Former NFL scout Daniel Jeremiah is getting into the Olympic mindset early this summer, handing out NFL Podium Awards for the top three players at each position group. Remember, this list is based on where these players are ranked heading into the 2012 season. Today, he takes on interior defensive linemen.
In the NFL, the flashy edge rushers get all of the attention, but there are several interior defensive linemen who can be just as dominant. Baseball analysts always point out that it's important to have a strong defense up the middle and the same holds true for football. There were plenty of quality candidates for the podium, but these three players are the best of the best.
Smith tops the list of interior defenders because of his ability to dominate as both a run defender and pass rusher. Against the run, he is too physically strong to move off the line of scrimmage and quick enough to shoot gaps and wreak havoc in the backfield. As a pass rusher, he might have the best bull rush of any defensive lineman in the league. He constantly pushes the pocket and forces the QB off his spot. He was always a solid player in Cincinnati, but he has taken his game to new heights in San Francisco. In four years with the 49ers, he's compiled 29 sacks and made each of the last three Pro Bowls.
I was the West Area Scout for the Ravens when we drafted Ngata out of the University of Oregon in the 2006 NFL Draft. In scouting, there are some players that take a long time to figure out. That wasn't the case with Ngata. As dominant as he was on defense, it was his play on special teams that I will always remember. Against the University of Arizona, he blocked a punt and then pursued the punter after he had scooped up the ball. Ngata eventually caught up to the punter, tackled him in the open field and broke the punter's leg. That's when I realized this was a unique talent. During his six seasons in Baltimore, he's been both consistent and dominant. The 330-pounder is impossible to move against the run and he's developed into a solid pass rusher, as evidenced by his 10.5 sacks over the last two years. With the injury to Terrell Suggs, the Ravens will rely on him more than ever in 2012.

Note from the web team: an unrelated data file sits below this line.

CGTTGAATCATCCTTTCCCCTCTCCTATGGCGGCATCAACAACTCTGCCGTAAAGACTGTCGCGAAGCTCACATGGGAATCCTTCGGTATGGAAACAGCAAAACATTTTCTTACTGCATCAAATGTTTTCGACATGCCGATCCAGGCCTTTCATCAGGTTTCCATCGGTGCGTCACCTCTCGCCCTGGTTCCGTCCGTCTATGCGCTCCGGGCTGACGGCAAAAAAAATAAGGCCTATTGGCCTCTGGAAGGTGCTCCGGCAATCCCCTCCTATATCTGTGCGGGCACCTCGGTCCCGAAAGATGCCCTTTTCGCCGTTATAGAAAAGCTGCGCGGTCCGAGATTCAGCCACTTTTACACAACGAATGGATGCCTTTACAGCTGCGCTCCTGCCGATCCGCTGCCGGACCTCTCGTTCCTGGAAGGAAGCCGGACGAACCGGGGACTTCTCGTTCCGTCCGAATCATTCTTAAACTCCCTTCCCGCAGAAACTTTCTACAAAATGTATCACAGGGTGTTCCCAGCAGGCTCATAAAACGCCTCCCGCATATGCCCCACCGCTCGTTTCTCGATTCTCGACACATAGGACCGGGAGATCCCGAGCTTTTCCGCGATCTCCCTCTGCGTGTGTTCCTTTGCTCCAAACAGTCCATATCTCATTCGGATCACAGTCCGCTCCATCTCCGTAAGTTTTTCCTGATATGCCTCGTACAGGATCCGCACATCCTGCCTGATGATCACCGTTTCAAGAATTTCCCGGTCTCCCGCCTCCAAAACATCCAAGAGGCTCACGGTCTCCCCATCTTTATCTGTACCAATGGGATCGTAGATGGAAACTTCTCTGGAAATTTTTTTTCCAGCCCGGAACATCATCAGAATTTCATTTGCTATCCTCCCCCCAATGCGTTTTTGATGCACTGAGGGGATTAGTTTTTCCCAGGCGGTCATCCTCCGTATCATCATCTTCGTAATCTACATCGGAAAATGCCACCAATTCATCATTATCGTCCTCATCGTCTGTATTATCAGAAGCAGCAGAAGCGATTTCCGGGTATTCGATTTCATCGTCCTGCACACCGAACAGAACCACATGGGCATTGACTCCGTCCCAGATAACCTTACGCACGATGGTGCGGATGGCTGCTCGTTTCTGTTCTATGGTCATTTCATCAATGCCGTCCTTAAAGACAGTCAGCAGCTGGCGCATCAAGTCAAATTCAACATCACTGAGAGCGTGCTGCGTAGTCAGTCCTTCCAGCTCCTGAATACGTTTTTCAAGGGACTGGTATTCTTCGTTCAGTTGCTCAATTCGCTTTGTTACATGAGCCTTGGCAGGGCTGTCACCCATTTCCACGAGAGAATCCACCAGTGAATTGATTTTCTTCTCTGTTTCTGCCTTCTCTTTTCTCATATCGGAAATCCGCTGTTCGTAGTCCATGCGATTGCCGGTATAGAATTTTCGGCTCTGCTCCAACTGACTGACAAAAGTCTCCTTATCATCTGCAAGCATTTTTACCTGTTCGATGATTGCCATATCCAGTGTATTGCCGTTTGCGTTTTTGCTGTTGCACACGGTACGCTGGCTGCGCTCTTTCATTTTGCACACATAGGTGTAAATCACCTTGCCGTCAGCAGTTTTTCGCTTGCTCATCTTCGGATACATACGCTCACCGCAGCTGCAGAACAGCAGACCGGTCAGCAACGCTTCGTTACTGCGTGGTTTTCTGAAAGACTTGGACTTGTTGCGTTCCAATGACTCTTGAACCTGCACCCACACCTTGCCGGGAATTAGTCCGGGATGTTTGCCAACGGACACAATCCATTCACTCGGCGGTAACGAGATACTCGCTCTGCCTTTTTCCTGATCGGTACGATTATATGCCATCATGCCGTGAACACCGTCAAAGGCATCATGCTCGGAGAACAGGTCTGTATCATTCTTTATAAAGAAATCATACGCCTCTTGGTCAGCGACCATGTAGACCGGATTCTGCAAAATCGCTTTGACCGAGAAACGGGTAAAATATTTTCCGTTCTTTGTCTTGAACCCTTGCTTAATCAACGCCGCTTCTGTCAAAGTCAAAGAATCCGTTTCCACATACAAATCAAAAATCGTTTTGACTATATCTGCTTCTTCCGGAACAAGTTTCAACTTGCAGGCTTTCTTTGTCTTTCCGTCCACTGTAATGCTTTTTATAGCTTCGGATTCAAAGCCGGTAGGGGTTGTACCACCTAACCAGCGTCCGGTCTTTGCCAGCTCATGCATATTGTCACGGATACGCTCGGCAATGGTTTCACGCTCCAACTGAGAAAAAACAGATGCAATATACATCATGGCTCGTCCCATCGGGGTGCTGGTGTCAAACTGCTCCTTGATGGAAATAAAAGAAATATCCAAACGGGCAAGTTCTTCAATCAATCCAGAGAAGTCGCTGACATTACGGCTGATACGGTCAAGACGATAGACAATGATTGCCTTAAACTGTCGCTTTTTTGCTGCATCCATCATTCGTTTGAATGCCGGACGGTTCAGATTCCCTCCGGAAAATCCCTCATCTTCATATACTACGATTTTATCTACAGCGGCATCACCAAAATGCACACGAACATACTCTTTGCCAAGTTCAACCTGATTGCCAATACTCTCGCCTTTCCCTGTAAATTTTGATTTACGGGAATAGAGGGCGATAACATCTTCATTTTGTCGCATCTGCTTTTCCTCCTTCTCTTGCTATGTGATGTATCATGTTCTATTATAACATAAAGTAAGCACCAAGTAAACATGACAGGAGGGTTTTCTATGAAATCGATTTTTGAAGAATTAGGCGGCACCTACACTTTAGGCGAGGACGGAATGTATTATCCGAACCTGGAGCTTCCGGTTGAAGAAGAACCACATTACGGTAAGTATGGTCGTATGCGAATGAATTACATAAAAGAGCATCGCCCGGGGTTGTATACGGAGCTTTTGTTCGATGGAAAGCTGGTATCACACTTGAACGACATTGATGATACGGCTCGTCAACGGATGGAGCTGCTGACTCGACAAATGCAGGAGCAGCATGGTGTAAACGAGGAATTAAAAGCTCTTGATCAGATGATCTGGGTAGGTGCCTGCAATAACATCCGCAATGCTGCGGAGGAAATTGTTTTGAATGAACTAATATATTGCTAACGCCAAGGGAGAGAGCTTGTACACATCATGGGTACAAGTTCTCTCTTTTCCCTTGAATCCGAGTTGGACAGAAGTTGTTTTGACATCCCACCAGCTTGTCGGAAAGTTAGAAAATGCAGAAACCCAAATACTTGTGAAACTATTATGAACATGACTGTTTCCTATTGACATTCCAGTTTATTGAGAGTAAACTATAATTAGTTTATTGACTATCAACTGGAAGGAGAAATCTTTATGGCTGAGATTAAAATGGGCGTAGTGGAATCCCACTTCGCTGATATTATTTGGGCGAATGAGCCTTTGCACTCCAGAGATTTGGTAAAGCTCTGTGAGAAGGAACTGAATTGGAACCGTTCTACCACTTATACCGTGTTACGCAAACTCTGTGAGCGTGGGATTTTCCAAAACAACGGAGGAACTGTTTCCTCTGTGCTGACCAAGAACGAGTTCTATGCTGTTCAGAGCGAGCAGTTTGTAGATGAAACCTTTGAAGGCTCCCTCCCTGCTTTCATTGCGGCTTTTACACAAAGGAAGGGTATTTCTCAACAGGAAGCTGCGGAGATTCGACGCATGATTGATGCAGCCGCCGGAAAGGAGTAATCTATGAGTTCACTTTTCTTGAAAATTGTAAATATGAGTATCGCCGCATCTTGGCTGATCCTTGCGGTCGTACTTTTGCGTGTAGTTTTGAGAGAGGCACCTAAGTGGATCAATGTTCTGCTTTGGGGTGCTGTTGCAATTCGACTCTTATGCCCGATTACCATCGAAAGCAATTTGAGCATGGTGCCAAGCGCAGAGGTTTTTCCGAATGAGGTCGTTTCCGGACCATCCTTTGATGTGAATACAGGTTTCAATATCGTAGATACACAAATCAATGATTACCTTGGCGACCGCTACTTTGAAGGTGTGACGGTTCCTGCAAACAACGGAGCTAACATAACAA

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There were several legitimate contenders for this spot, but Campbell is one of the NFL's budding superstars. He doesn't garner much national attention because he plays in Arizona, but every NFL team knows this is a very special talent. He had a phenomenal year in 2011, recording 72 tackles, eight sacks, 10 pass knockdowns and three blocked field goals. Over the last three seasons, he's tallied 21 sacks. He does all of this damage while playing in a three-man front where his first responsibility is to stop the run. The Cardinals made a smart business move and locked him up earlier this month with a five-year, $55 million deal. At only 25 years old, he should maintain his spot on this list for the next several seasons.
Others considered:Ahtyba Rubin, Cleveland Browns; Geno Atkins, Cincinnati Bengals; Richard Seymour, Oakland Raiders; Cullen Jenkins, Philadelphia Eagles; B.J. Raji, Green Bay Packers; Jay Ratliff, Dallas Cowboys; Vince Wilfork, New England Patriots; Ndamukong Suh, Detroit Lions; J.J. Watt, Houston Texans; Darnell Dockett, Arizona Cardinals; Tommy Kelly, Oakland Raiders; Kevin Williams, Minnesota Vikings.